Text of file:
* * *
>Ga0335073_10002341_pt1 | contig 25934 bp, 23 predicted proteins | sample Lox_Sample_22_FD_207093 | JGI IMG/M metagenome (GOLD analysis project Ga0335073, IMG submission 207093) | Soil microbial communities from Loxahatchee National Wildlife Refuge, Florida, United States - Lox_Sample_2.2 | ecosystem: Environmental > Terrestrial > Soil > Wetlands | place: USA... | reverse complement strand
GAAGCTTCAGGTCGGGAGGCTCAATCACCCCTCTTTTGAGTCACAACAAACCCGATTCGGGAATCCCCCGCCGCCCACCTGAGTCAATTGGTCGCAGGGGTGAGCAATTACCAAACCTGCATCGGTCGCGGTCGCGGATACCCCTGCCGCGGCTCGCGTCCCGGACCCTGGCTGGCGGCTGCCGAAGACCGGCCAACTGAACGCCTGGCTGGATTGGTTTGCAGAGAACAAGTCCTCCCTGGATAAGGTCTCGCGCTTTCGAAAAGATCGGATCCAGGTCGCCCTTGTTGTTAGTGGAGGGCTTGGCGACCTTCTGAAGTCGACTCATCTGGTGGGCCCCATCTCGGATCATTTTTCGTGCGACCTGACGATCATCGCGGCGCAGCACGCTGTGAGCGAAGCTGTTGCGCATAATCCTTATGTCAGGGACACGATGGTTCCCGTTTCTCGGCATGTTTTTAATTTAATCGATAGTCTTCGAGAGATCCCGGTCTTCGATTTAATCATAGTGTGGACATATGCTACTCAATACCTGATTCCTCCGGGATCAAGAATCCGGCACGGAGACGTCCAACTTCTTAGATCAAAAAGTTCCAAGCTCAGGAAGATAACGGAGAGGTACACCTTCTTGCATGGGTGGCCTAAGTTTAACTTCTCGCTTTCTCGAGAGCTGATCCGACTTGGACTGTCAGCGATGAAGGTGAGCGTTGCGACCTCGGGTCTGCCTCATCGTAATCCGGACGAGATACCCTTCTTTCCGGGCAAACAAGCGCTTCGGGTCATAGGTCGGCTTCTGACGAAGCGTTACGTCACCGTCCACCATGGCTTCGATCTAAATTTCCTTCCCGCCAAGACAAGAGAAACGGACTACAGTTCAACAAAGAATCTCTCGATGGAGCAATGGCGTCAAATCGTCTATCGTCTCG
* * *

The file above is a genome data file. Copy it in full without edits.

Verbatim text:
>Ga0335073_10002341_pt1 | contig 25934 bp, 23 predicted proteins | sample Lox_Sample_22_FD_207093 | JGI IMG/M metagenome (GOLD analysis project Ga0335073, IMG submission 207093) | Soil microbial communities from Loxahatchee National Wildlife Refuge, Florida, United States - Lox_Sample_2.2 | ecosystem: Environmental > Terrestrial > Soil > Wetlands | place: USA... | reverse complement strand
GAAGCTTCAGGTCGGGAGGCTCAATCACCCCTCTTTTGAGTCACAACAAACCCGATTCGGGAATCCCCCGCCGCCCACCTGAGTCAATTGGTCGCAGGGGTGAGCAATTACCAAACCTGCATCGGTCGCGGTCGCGGATACCCCTGCCGCGGCTCGCGTCCCGGACCCTGGCTGGCGGCTGCCGAAGACCGGCCAACTGAACGCCTGGCTGGATTGGTTTGCAGAGAACAAGTCCTCCCTGGATAAGGTCTCGCGCTTTCGAAAAGATCGGATCCAGGTCGCCCTTGTTGTTAGTGGAGGGCTTGGCGACCTTCTGAAGTCGACTCATCTGGTGGGCCCCATCTCGGATCATTTTTCGTGCGACCTGACGATCATCGCGGCGCAGCACGCTGTGAGCGAAGCTGTTGCGCATAATCCTTATGTCAGGGACACGATGGTTCCCGTTTCTCGGCATGTTTTTAATTTAATCGATAGTCTTCGAGAGATCCCGGTCTTCGATTTAATCATAGTGTGGACATATGCTACTCAATACCTGATTCCTCCGGGATCAAGAATCCGGCACGGAGACGTCCAACTTCTTAGATCAAAAAGTTCCAAGCTCAGGAAGATAACGGAGAGGTACACCTTCTTGCATGGGTGGCCTAAGTTTAACTTCTCGCTTTCTCGAGAGCTGATCCGACTTGGACTGTCAGCGATGAAGGTGAGCGTTGCGACCTCGGGTCTGCCTCATCGTAATCCGGACGAGATACCCTTCTTTCCGGGCAAACAAGCGCTTCGGGTCATAGGTCGGCTTCTGACGAAGCGTTACGTCACCGTCCACCATGGCTTCGATCTAAATTTCCTTCCCGCCAAGACAAGAGAAACGGACTACAGTTCAACAAAGAATCTCTCGATGGAGCAATGGCGTCAAATCGTCTATCGTCTCG